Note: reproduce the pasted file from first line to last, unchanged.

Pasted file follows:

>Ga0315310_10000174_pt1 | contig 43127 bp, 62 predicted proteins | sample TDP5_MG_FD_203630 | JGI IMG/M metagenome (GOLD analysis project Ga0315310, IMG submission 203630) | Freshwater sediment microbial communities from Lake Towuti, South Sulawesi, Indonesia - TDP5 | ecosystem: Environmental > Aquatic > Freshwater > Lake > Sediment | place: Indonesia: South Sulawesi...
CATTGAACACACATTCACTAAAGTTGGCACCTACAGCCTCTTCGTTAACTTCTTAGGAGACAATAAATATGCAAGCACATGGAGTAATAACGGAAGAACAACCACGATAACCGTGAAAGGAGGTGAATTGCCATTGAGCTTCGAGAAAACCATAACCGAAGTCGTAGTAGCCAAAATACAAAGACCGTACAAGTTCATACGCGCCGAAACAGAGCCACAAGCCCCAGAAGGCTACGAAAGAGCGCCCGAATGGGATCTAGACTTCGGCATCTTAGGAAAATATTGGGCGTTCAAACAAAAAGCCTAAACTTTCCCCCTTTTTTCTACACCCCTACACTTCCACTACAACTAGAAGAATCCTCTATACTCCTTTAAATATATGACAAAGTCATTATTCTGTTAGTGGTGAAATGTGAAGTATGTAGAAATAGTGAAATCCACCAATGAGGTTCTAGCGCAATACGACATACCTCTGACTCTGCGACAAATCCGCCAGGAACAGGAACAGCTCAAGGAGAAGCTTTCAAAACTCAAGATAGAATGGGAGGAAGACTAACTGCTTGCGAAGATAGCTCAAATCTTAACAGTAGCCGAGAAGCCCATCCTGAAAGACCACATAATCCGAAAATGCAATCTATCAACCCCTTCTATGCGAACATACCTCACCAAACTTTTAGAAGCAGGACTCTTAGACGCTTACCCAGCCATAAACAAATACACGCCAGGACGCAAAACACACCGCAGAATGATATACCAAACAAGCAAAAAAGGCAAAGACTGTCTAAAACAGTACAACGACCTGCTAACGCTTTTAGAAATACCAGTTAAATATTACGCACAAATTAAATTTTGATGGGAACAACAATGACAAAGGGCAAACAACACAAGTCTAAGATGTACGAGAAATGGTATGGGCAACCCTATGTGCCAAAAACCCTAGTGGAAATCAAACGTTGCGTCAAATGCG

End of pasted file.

>Ga0315310_10000174_pt1 | contig 43127 bp, 62 predicted proteins | sample TDP5_MG_FD_203630 | JGI IMG/M metagenome (GOLD analysis project Ga0315310, IMG submission 203630) | Freshwater sediment microbial communities from Lake Towuti, South Sulawesi, Indonesia - TDP5 | ecosystem: Environmental > Aquatic > Freshwater > Lake > Sediment | place: Indonesia: South Sulawesi...
CATTGAACACACATTCACTAAAGTTGGCACCTACAGCCTCTTCGTTAACTTCTTAGGAGACAATAAATATGCAAGCACATGGAGTAATAACGGAAGAACAACCACGATAACCGTGAAAGGAGGTGAATTGCCATTGAGCTTCGAGAAAACCATAACCGAAGTCGTAGTAGCCAAAATACAAAGACCGTACAAGTTCATACGCGCCGAAACAGAGCCACAAGCCCCAGAAGGCTACGAAAGAGCGCCCGAATGGGATCTAGACTTCGGCATCTTAGGAAAATATTGGGCGTTCAAACAAAAAGCCTAAACTTTCCCCCTTTTTTCTACACCCCTACACTTCCACTACAACTAGAAGAATCCTCTATACTCCTTTAAATATATGACAAAGTCATTATTCTGTTAGTGGTGAAATGTGAAGTATGTAGAAATAGTGAAATCCACCAATGAGGTTCTAGCGCAATACGACATACCTCTGACTCTGCGACAAATCCGCCAGGAACAGGAACAGCTCAAGGAGAAGCTTTCAAAACTCAAGATAGAATGGGAGGAAGACTAACTGCTTGCGAAGATAGCTCAAATCTTAACAGTAGCCGAGAAGCCCATCCTGAAAGACCACATAATCCGAAAATGCAATCTATCAACCCCTTCTATGCGAACATACCTCACCAAACTTTTAGAAGCAGGACTCTTAGACGCTTACCCAGCCATAAACAAATACACGCCAGGACGCAAAACACACCGCAGAATGATATACCAAACAAGCAAAAAAGGCAAAGACTGTCTAAAACAGTACAACGACCTGCTAACGCTTTTAGAAATACCAGTTAAATATTACGCACAAATTAAATTTTGATGGGAACAACAATGACAAAGGGCAAACAACACAAGTCTAAGATGTACGAGAAATGGTATGGGCAACCCTATGTGCCAAAAACCCTAGTGGAAATCAAACGTTGCGTCAAATGCG